Strategic Centres for Science, Technology and Innovation (SHOK) have been established in Finland in 2006–2009 in selected fields important to the future of Finnish society. A public-private partnership model of operation has been chosen. A non-profit limited company, SalWe Ltd, was founded in 2009 to operate the Health and Well-being SHOK. Its shareholders include significant Finnish companies, universities, and research institutions. A Strategic Research Agenda (SRA) was jointly prepared by SalWe’s shareholders as the framework for its forthcoming research programs. The first SalWe research program “Intelligent Monitoring of Health and Well-being (IMO)” was jointly set up by 13 companies and 7 research institutions in 2010.
Several trends, e.g. the increased burden of health care costs and the flood of health information, call for development of new tools to be used by individuals for monitoring their own health. This also requires development of new models of collaboration between private companies and public research organizations. The key is to speed up translation of research findings into R&D programs of companies and evolution from invention to innovation. The IMO program aims at affordable, intelligent, easy-to-use tools for monitoring of health & well-being by individual users or healthcare professionals. Solutions aim at improved prediction, prevention, and management of microbial infections, inflammations and cancer.
The IMO Program is led by company representatives and utilizes the expertise of renowned research teams chosen by the companies. Moreover, the Finnish Funding Agency of Technology and Innovation (Tekes) is committed to significantly supporting this effort. The IMO program plan consists of five work packages and includes 21 identified tasks. Results will be forthcoming from work done by 31 research groups. The budget for industrial research in the companies is planned to be more than 50% of the total IMO budget for 2010–2013. Progress is reported in the IMO portal and is visible to all partners. Progress during the program is also followed by means of queries, interim result reporting, and evaluations. According to the agreements the partners have equal license-free rights to exploit the results of the IMO program.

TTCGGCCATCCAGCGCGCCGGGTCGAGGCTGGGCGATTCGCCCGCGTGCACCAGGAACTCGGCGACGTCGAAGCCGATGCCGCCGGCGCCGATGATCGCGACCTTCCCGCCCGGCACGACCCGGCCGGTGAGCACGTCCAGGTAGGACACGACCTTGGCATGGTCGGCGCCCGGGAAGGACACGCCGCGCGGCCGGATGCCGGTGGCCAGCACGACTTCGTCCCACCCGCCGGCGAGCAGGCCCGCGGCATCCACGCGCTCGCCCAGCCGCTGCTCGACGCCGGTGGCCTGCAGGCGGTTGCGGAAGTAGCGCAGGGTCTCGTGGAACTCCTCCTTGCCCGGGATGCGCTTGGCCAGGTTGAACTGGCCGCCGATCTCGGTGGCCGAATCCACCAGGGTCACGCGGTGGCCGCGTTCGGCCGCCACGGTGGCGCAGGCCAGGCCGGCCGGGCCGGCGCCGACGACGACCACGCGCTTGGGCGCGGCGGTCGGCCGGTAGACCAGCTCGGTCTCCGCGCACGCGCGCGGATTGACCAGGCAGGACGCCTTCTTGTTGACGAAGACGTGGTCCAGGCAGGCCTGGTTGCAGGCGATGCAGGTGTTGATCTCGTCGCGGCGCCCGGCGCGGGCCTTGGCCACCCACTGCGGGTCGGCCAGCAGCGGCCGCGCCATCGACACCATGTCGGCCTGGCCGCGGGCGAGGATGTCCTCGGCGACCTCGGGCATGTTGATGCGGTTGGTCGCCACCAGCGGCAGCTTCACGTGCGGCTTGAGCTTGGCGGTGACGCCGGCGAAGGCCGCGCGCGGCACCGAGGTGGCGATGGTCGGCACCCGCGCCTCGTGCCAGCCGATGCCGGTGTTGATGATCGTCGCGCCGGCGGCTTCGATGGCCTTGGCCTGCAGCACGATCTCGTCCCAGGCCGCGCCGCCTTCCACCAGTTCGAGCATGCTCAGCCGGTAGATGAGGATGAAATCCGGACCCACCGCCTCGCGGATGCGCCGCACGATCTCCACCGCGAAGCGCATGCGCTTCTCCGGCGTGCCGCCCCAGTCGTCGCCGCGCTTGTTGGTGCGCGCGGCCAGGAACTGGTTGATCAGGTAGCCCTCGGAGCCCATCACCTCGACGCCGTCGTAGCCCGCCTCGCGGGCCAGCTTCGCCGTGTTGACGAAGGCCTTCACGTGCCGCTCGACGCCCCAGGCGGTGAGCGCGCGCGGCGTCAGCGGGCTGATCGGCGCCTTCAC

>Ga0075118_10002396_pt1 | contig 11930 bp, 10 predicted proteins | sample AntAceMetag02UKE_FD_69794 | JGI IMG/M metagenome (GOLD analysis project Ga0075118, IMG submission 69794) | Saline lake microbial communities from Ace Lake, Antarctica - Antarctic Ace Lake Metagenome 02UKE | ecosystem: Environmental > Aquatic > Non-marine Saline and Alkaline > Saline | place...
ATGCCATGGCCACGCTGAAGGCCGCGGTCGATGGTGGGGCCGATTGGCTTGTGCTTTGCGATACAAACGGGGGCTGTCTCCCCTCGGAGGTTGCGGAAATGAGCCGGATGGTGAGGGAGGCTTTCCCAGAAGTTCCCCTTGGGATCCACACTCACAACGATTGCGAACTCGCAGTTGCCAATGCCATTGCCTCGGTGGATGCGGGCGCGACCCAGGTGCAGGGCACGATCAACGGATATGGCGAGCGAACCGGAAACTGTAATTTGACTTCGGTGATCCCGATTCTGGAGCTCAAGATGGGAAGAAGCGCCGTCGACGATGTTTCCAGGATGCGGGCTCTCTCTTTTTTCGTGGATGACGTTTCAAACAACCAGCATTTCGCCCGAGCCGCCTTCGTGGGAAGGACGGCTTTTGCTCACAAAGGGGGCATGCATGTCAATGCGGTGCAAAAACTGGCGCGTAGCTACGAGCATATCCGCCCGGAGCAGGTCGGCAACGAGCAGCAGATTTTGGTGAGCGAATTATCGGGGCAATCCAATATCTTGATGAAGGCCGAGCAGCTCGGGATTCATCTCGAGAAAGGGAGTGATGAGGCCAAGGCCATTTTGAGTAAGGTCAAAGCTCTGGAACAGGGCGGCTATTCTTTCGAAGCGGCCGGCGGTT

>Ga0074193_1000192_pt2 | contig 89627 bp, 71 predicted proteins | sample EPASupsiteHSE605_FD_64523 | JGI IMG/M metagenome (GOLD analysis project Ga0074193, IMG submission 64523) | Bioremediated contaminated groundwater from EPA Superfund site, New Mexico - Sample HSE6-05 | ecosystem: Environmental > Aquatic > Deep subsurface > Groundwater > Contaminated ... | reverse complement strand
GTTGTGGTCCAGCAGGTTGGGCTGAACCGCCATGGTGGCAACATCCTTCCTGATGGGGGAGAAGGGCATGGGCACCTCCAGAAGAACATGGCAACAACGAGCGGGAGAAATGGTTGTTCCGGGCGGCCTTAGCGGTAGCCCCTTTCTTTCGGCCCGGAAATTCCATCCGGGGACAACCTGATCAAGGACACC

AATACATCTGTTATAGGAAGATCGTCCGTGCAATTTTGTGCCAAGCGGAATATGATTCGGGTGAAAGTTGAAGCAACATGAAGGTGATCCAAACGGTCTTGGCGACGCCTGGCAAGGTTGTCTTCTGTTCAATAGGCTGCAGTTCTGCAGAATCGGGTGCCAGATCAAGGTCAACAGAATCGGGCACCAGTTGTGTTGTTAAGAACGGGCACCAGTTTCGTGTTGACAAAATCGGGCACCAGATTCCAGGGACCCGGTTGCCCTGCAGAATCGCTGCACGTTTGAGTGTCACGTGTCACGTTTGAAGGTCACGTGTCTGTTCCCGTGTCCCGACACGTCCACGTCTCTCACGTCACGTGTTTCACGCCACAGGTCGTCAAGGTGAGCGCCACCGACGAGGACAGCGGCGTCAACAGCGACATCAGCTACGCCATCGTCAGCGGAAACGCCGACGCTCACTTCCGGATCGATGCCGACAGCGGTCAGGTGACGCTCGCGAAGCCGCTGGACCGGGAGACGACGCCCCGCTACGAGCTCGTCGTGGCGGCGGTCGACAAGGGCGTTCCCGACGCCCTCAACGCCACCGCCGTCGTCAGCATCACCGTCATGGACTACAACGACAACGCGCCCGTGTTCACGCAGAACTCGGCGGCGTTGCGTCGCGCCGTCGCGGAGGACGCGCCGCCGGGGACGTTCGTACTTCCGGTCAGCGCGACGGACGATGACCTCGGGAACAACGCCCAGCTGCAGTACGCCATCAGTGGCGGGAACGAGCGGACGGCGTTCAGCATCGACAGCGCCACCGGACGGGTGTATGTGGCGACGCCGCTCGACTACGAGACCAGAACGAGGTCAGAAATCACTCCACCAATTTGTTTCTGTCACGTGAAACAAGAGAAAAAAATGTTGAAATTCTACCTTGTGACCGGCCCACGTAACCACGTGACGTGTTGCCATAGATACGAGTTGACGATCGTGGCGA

The IMO program started in June 2010 and is scheduled to end in December 2013. The total budget is € 25 million, of which 54% is funded by Tekes, 31% by companies, and 15% by research institutes. The total volume is 209 person-work-years. The IMO program combines expertise of in vitro diagnostics, in vivo imaging, and processing of medical data.
According to the first self-evaluation at the 1-year milestone, e.g. the joint research was felt to be particularly multidisciplinary and the results widely utilizable in society, companies, and research organizations. The impact of cooperation on the creation of shared core competence among the participants was felt to be very significant and the research cooperation excellent in terms of its international scope and relevance.
Interim reports from the partners at the 1-year work milestone also indicate good progress. Several promising biomarker candidates have been identified for monitoring e.g. chronic airway diseases, intestinal inflammations and progress of prostate cancer, and for selection of stem cells for therapeutic purposes. Proof-of-concepts for both centralized multiplexed testing and affordable decentralized testing, including printable monitoring, have been successfully developed to meet basic requirements set by industrial partners. Assessment of a new model for citizen-professional collaboration in utilization of health records is proceeding well. Progress has also been achieved in segmentation of in vivo images with the aim of therapy targeting. Intelligent monitoring of prostate cancer has been taken as an over-arching theme through all the IMO work packages. A citizen-centered approach is emphasized.
Public-Private Partnership model adopted by SalWe Ltd has gained international interest and seems to be an effective accelerator in research and development of new tools for diagnostics and monitoring of health and well-being.